Last week we went to my daughter’s open house at school. In the little fifteen minute spiel given by her health teacher he said that one of the units they’d be talking about next marking period was “Aging Gracefully.” He went on to explain how important he thought it was that the kids had this information: taking care of oneself with diet and exercise while young, would only benefit oneself in later years. Of course, I made an instant connection to my writing, one that has really hit home this week.
It isn’t a new concept. In fact, it’s probably one of the oldest rules of writing. The words need time to sit, to cool on the page, before being self-edited. As a writer, we need to step away from a new work, give it and ourselves time and distance before revisiting and polishing it. If I remember correctly, Steven King says in On Writing that he needs a year to feel completely distanced from the work. I tend to find four to six weeks is enough time for me. (But then again, I’m not Steven King and maybe his approach is better!)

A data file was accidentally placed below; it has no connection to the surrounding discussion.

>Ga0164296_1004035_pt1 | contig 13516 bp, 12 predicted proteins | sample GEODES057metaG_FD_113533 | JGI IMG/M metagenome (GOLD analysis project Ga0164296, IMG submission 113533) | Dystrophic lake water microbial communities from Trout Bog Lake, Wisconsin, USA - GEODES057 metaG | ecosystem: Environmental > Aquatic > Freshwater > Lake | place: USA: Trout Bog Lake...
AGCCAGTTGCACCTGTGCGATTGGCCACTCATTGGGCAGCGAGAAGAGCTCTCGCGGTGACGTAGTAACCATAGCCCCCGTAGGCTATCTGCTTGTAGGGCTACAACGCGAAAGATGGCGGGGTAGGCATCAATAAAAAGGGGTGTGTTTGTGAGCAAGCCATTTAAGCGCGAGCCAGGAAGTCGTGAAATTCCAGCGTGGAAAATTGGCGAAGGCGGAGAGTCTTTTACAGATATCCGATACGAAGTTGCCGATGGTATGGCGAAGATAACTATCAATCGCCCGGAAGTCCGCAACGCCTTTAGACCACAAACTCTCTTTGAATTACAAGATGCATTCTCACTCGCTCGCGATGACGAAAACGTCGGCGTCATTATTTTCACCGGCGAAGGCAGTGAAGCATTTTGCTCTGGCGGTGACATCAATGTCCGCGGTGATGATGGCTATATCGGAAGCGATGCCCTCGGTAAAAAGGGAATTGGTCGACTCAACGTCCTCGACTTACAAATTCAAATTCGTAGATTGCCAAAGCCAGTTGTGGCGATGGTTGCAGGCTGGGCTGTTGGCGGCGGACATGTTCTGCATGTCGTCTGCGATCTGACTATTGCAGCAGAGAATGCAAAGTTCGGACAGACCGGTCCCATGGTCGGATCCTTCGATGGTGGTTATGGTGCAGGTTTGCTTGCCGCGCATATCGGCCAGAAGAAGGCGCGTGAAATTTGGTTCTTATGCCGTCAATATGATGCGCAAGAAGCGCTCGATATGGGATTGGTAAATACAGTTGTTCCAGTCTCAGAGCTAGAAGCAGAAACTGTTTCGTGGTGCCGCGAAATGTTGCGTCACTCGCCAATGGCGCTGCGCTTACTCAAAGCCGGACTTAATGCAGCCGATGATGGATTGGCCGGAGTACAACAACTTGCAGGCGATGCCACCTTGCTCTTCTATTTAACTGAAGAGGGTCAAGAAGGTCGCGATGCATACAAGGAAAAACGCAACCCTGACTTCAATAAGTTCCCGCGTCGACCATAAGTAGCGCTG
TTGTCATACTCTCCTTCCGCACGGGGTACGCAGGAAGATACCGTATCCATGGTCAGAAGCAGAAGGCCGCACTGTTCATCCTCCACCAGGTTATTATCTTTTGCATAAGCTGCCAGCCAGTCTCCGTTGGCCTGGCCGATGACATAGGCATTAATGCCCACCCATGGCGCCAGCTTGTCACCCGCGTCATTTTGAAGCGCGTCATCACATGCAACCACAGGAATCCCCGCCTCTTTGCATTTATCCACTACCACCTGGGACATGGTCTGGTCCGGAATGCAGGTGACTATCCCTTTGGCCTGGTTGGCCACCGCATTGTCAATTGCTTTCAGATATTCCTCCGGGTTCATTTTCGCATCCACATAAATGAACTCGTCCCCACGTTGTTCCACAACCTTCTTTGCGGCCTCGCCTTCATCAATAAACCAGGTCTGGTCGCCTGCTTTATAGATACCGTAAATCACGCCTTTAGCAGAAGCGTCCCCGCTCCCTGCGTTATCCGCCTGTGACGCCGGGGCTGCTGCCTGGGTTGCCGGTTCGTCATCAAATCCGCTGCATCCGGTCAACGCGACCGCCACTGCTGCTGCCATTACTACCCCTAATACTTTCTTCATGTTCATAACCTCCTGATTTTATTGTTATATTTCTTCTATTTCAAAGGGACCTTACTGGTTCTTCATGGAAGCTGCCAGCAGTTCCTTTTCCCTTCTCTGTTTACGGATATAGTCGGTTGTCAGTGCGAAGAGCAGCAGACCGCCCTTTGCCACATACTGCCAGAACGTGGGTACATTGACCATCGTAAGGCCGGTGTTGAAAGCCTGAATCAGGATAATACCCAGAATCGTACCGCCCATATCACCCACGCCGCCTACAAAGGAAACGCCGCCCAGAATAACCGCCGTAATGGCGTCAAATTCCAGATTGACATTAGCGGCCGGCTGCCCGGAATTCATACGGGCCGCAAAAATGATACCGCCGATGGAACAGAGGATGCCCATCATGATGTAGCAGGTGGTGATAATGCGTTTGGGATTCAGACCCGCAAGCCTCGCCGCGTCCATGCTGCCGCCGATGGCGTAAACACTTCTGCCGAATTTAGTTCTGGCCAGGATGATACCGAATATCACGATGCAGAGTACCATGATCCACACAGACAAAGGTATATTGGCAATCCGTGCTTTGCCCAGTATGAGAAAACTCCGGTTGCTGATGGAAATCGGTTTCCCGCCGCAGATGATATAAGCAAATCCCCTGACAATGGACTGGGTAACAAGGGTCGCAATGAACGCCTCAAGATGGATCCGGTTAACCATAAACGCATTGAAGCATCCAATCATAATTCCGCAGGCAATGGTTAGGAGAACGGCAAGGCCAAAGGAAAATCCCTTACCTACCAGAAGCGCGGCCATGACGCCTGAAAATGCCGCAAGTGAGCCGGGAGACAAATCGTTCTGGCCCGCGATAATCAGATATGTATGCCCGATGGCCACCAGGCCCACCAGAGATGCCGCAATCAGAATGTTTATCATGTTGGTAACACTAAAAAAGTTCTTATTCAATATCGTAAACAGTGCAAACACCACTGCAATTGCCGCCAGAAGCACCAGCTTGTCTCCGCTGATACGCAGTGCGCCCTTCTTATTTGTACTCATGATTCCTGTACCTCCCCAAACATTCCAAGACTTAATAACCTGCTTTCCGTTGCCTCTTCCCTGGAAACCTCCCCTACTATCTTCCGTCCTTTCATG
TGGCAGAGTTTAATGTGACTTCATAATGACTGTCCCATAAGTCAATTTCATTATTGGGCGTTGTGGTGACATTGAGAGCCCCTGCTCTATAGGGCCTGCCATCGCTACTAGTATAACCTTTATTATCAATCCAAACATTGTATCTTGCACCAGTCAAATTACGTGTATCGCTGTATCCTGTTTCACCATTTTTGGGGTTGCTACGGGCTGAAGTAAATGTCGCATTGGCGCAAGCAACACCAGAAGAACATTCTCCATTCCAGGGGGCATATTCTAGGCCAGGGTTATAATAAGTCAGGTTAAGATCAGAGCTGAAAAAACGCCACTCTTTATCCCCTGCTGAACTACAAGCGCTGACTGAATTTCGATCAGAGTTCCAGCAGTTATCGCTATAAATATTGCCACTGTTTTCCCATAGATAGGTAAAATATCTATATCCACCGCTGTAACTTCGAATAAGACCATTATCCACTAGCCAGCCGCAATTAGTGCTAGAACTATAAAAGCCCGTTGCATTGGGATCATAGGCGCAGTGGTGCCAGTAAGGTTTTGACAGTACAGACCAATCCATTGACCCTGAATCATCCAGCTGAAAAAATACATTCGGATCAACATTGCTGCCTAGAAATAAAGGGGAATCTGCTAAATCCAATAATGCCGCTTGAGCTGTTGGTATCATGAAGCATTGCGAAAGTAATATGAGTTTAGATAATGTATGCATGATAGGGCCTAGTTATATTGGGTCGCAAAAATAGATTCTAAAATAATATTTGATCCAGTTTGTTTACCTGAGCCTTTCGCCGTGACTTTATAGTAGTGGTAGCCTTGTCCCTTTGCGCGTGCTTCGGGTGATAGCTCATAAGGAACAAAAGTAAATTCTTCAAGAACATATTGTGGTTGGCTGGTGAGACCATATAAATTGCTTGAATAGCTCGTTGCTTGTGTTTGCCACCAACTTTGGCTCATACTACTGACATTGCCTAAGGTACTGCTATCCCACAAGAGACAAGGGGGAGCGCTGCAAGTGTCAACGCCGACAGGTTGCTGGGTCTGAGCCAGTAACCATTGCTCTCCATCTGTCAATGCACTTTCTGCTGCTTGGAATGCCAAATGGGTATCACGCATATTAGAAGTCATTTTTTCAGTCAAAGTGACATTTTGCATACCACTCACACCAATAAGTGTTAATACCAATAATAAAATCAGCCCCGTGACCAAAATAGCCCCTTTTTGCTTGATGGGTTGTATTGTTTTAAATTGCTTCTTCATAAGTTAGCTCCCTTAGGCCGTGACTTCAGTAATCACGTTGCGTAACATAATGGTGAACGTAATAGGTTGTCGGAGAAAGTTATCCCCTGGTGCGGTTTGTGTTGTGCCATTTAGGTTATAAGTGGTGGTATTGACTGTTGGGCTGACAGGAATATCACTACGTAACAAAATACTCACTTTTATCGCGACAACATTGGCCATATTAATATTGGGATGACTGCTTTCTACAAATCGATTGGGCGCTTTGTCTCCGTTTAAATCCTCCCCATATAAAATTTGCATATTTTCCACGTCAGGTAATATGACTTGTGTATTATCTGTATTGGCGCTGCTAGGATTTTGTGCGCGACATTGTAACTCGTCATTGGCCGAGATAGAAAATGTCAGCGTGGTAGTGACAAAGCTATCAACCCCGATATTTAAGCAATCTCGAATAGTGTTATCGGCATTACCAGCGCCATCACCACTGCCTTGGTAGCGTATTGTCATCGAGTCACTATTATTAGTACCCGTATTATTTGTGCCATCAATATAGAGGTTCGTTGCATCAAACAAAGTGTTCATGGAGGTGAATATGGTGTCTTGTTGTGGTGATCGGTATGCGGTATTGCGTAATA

Over the last couple weeks I’ve been going over a recently written manuscript, giving it that final edit. It’s one I’ve been through twice before, but this is the important one. The one that comes after the words have aged. The one where the words I’m reading feel fresh and new… and yes, sometimes completely wrong for the job I meant them to do. A snip here, a cut there, maybe some extra exposition sprinkled about and hopefully in the end this perfectly aged manuscript will be ready to see the light of day.
Of course, the words will never be completely fresh to my own eyes, and I will never have a completely neutral perception of their quality. Sometimes we can write truly obnoxious or extremely wordy phrases that we think are genius at the time. We may know better later, but by then we’ve become fond of our little children and can’t seem to find the heart to kick them to the curb. This would be why critique partners are a good idea, but that’s a completely differnt topic all together.
So, like fine wine and really good chili, time is the magic ingredient that will assure a better end product. The words we write aren’t nearly as good when they are young, but instead must be aged to perfection.